Experts question cheating probe in Ohio
- Subject: Experts question cheating probe in Ohio
- From: Sean Obrien <sobrien@COLUMBUS.RR.COM>
- Date: Sat, 3 Jun 2000 10:23:07 -0400
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Experts question cheating probe
Saturday, June 3, 2000
Dispatch Staff Reporter
The search for truth about cheating at Eastgate Elementary School might be
tainted by the principal's first effort to investigate, national testing
Principal Barbara Blake told The Dispatch she began an immediate
investigation into possible cheating on fourth-grade proficiency tests after
a fifth-grade teacher reported allegations by students.
Blake said she quickly went to their classroom and began to "press''
In doing so, she might have tangled the investigation, testing-fraud
"Even if a principal was well-intentioned, (such) questioning seems unwise
on several grounds,'' said Walter M. Haney of the Lynch School of Education
at Boston College.
First, he said, it was not prudent to question students in a large group.
"Second, principals are generally viewed by students as rather large
authority figures, and that perception alone might well color students'
Haney said it would be "naive at best'' for a principal to think he or she
could mount a credible investigation at the building level.
Haney has looked into about a dozen cheating cases, including several
involving school staff members.
At Eastgate, Blake learned of the allegations in December. A district
investigation began in late January. The Columbus Education Association
notified officials Downtown.
"We told them, 'You'd better take a look at it,' '' said Carol Wagner, a
union staff consultant.
District officials said yesterday that Blake, who denies any cheating
occurred, chose to investigate the reports herself.
"We do not have a district policy on that,'' Superintendent Rosa A. Smith
said. "This may be one of the lessons for us to learn out of this process --
whenever things happen in a building, who does the first line of
Rumors about cheating have simmered in the district for months, but they
grew louder after President Clinton visited Eastgate and praised the school
for raising student test scores. Passage rates on the reading test, for
example, jumped by 394 percent; on the math test, 229 percent.
A district investigation followed the union's complaint and failed to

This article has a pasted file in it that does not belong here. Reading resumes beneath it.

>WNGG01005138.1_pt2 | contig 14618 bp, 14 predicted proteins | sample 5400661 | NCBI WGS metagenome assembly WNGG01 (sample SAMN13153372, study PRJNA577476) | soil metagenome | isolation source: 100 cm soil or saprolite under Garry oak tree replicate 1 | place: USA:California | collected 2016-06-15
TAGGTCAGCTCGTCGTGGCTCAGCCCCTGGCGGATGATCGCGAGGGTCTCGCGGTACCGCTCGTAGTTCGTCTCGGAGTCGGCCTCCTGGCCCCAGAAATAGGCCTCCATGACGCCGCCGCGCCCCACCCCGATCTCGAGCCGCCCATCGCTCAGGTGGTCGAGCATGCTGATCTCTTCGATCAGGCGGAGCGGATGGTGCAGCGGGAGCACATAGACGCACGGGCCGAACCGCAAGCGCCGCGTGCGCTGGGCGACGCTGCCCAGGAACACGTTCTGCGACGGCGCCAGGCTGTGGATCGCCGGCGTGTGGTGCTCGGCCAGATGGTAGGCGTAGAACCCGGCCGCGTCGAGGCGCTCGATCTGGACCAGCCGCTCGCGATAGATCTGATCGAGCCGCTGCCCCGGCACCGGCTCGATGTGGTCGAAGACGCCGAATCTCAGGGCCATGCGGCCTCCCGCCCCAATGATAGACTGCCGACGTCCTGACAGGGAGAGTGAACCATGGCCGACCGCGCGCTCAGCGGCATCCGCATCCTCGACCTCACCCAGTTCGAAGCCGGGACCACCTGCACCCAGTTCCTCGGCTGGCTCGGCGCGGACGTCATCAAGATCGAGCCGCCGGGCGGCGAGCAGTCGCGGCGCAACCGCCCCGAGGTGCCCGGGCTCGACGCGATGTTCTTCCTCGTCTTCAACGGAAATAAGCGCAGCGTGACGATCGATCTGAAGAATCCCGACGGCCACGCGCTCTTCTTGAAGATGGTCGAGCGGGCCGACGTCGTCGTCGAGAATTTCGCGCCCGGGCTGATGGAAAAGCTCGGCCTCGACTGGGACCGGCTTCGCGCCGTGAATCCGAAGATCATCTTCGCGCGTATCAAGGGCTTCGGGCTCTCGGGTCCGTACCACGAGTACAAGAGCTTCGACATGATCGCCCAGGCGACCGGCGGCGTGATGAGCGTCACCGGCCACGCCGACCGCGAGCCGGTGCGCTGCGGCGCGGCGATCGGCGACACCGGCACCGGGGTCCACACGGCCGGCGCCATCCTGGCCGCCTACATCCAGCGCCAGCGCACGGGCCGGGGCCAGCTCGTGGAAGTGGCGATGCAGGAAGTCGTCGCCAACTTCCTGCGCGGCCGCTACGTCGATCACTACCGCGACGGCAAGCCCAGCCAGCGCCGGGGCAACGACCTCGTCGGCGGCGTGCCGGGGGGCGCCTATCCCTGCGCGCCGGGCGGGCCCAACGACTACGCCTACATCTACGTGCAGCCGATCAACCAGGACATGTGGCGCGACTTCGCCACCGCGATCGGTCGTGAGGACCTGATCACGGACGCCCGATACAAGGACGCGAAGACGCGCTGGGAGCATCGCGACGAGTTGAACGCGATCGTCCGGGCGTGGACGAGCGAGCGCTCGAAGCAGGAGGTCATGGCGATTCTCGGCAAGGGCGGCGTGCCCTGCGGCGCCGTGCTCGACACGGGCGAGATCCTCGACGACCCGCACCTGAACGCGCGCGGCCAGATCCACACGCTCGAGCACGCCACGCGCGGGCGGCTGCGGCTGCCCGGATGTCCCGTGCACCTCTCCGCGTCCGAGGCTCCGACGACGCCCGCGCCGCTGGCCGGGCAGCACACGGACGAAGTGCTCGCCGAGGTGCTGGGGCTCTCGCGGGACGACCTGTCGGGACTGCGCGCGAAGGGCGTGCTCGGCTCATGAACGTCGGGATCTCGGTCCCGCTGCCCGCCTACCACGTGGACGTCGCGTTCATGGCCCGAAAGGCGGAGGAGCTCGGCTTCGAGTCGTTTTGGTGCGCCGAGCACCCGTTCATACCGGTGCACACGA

substantiate cheating. But lingering questions this week prompted the
district to request an independent state investigation.
"Assessment in testing is serious business in our district, in our state,
across the country,'' Smith said. "We take it seriously. We don't want our
integrity questioned. When it occurs, we do want the allegations
investigated and we want, as close as possible, to get the truth.
"We don't want this cloud associated with any individual who works or
volunteers in our schools.''
Blake said she first learned of the allegations from fifth-grade teacher
McCarroll, suspicious because her students had trouble with basic math,
asked them how they had done so well on the state tests.
Students told her a "tutor'' in the room had guided their pencils to the
correct multiple-choice answers or worked out math problems.
The stories differ at this point. McCarroll and three of her students told
The Dispatch that Blake became angry, called them liars and tried to
convince them no cheating occurred.
Blake said she was calm and was trying to get to the truth.
"I talked with them (the children) on several times,'' Blake said in an
earlier interview. "When I pressed them, the first couple of times they
denied everything. I continued to press for descriptions.''
She said the children later identified the "tutor'' as Sandy -- a woman
Blake said could not have been in the school on testing day.
Monty Neill, director of FairTest, the National Center for Fair and Open
Testing in Cambridge, Mass., said the principal's questioning sounds odd.
"A real investigation ought to be independent,'' Neill said. "It does make
me wonder why the principal would go in and start asking questions.
"I would say these kinds of things ought to be done carefully. They really
ought not to be done with people whose primary interest is in protecting
"They ought not be done by the principal. If she's got teachers who are
cheating, it's going to make them look bad. And, without saying that the
principal did harass the kids, it's just not good procedure.
"Usually you have to push kids hard to admit that they cheated. And now you
have to push them to say, 'No, you did not.'
"This is very peculiar. It certainly is counterintuitive. There is a sense
that something is not quite right in the way it was handled.''
Camille Nasbe, acting testing director for Columbus schools, said her
investigation indicated the proficiency-test scores were consistent with
scores the children received on previous standardized tests.
She noted that none of the children who said they received help passed the
math portion of the tests.
"If a year's gone by, it's very difficult to remember what's happened,''
Nasbe said yesterday.
Work on a policy for reporting cheating has been speeded up. Officials
weren't hurrying because charges of cheating are uncommon, she said.
Neill, however, said cheating is likely to increase as pressure mounts on
teachers and principals.
"We have created in this country a kind of testing frenzy,'' he said. "I
would argue we have put teachers in an unreasonable moral box.''
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